Postcards

If you travel anywhere, buy postcards and suggest to your kids that they send them to friends, cousins, grandparents or anyone else they feel like. Let them choose their own postcards from the display and definitely don’t correct spelling mistakes – people love to receive postcards no matter the spelling! That being said, if they would like help with spelling certain words, then of course do help. Even writing a couple of cards over the summer break, particularly for any reluctant writers, will give a great boost to their writing confidence. And you never know how a child may be inspired to continue writing beyond the limited space of a postcard.

Read to your children!

It really doesn’t matter how old your kids are: don’t stop reading to them. When my eldest child was around the age of seven, she decided she didn’t want to be read to anymore as she loved reading her own books. But I continued to read to her younger brother and sister and noticed how she would sidle in to listen if I chose a great story (which, of course, I always did!). Now, fast-forward six years, I still read to all three of them before bed and it’s a precious, enriching time for us all. If you think that your child just wouldn’t be willing, I’d urge you to not discount it before you give it a go. Storytelling is in our blood and listening to different worlds spilling from the lips of another is as old as our human race itself.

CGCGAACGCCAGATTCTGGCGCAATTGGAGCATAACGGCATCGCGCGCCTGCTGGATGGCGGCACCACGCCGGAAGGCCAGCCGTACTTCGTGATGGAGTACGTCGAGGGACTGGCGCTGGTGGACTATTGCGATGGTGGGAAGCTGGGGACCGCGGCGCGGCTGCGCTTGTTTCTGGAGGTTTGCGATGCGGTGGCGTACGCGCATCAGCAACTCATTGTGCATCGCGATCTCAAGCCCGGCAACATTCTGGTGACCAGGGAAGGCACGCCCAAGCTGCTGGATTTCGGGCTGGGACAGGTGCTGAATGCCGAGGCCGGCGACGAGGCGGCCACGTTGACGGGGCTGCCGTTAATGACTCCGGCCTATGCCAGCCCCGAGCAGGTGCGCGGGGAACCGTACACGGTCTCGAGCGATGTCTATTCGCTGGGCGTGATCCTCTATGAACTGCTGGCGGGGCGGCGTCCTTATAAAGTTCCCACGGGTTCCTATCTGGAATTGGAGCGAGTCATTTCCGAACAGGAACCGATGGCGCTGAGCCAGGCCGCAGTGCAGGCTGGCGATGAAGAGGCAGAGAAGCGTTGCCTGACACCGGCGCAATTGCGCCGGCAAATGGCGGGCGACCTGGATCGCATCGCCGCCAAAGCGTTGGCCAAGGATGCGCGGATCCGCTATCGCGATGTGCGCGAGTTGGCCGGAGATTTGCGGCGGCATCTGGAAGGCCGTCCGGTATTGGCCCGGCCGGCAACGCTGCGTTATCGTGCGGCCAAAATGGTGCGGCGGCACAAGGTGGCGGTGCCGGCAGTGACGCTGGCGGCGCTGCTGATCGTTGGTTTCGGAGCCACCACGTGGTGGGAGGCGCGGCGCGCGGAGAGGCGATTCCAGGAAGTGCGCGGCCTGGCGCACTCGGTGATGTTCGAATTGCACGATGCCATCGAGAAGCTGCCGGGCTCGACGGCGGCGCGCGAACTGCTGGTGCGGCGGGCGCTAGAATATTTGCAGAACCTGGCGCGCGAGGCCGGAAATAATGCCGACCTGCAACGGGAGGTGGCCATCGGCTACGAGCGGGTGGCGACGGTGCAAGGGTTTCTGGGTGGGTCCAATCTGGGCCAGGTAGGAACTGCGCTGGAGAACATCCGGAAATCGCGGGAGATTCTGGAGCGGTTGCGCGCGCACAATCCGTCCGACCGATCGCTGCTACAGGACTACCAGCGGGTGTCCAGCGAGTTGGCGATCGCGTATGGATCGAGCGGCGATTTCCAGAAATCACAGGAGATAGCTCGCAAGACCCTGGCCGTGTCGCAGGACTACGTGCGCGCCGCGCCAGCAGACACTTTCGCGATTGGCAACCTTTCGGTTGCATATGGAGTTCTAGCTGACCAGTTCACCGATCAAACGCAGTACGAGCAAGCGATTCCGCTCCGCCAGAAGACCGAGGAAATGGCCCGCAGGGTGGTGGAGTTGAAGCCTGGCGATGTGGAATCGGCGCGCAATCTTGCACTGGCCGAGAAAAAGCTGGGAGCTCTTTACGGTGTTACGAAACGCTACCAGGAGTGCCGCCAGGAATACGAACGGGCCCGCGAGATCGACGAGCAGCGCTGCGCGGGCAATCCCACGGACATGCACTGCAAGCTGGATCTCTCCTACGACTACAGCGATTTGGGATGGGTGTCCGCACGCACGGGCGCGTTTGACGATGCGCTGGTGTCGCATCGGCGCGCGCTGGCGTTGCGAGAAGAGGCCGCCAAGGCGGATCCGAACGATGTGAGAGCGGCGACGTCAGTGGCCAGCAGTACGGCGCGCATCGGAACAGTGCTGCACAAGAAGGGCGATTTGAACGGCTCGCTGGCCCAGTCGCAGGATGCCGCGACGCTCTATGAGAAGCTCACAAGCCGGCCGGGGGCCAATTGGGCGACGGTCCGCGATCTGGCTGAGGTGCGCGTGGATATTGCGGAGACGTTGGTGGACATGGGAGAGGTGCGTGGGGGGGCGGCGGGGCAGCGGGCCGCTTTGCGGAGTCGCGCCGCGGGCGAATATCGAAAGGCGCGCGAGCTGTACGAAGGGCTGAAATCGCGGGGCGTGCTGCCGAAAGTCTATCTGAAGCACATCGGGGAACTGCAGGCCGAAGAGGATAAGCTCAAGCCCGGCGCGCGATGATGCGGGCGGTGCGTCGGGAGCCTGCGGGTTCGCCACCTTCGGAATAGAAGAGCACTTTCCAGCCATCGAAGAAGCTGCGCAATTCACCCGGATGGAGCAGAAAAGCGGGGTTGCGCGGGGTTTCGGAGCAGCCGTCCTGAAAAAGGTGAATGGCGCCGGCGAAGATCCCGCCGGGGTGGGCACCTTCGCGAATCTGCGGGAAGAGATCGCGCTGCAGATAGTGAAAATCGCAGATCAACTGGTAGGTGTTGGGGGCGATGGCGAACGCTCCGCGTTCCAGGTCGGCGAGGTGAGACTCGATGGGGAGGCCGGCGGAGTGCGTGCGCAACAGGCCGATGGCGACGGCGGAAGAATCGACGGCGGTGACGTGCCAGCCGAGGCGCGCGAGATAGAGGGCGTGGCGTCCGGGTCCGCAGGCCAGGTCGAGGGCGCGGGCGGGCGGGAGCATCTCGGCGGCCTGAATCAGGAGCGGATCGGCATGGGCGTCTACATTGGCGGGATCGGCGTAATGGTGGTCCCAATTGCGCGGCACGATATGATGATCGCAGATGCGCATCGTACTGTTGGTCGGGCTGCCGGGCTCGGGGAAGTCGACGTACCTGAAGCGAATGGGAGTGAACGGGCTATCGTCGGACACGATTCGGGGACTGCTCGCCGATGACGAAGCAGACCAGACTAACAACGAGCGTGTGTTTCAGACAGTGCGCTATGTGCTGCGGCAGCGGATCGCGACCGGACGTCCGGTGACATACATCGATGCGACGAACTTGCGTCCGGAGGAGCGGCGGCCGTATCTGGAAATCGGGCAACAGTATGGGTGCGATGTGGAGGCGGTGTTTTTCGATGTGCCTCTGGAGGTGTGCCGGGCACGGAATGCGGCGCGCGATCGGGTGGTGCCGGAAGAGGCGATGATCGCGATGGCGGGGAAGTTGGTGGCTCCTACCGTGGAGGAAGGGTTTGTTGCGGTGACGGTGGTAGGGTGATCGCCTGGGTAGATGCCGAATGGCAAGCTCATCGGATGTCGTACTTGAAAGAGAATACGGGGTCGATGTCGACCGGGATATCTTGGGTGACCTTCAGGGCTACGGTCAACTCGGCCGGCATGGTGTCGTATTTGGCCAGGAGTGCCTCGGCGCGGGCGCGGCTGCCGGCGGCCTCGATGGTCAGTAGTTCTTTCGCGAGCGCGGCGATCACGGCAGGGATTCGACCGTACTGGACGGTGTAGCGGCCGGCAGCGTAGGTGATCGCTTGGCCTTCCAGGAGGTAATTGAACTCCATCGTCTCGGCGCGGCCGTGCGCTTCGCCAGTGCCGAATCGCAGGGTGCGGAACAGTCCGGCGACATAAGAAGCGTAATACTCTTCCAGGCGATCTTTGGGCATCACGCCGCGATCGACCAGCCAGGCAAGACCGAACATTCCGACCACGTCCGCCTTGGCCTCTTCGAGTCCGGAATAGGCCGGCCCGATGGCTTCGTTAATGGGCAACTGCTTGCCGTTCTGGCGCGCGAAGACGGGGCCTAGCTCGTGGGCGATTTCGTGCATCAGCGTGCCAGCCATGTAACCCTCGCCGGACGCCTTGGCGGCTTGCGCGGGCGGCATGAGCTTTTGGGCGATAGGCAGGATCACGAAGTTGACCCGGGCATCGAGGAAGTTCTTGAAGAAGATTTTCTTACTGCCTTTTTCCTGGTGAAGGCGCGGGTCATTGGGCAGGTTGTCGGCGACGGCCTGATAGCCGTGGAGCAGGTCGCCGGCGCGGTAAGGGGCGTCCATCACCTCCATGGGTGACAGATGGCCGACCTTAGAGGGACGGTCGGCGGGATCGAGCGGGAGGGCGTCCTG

Keep it light and spontaneous!

More importantly than any of the ideas I have mentioned above, keep reading and writing over the long break light and spontaneous. If your child is simply not engaging in any literacy activities that you provide them with, don’t panic: keep modelling reading and writing. Share jokes, riddles, poems and stories with them. Leave books and comics of all kinds lying around in different corners of your home and don’t forget, words and language acquisition come in so many shapes and forms and your child will be dipping into the richness of the language treasure trove in countless less obvious ways.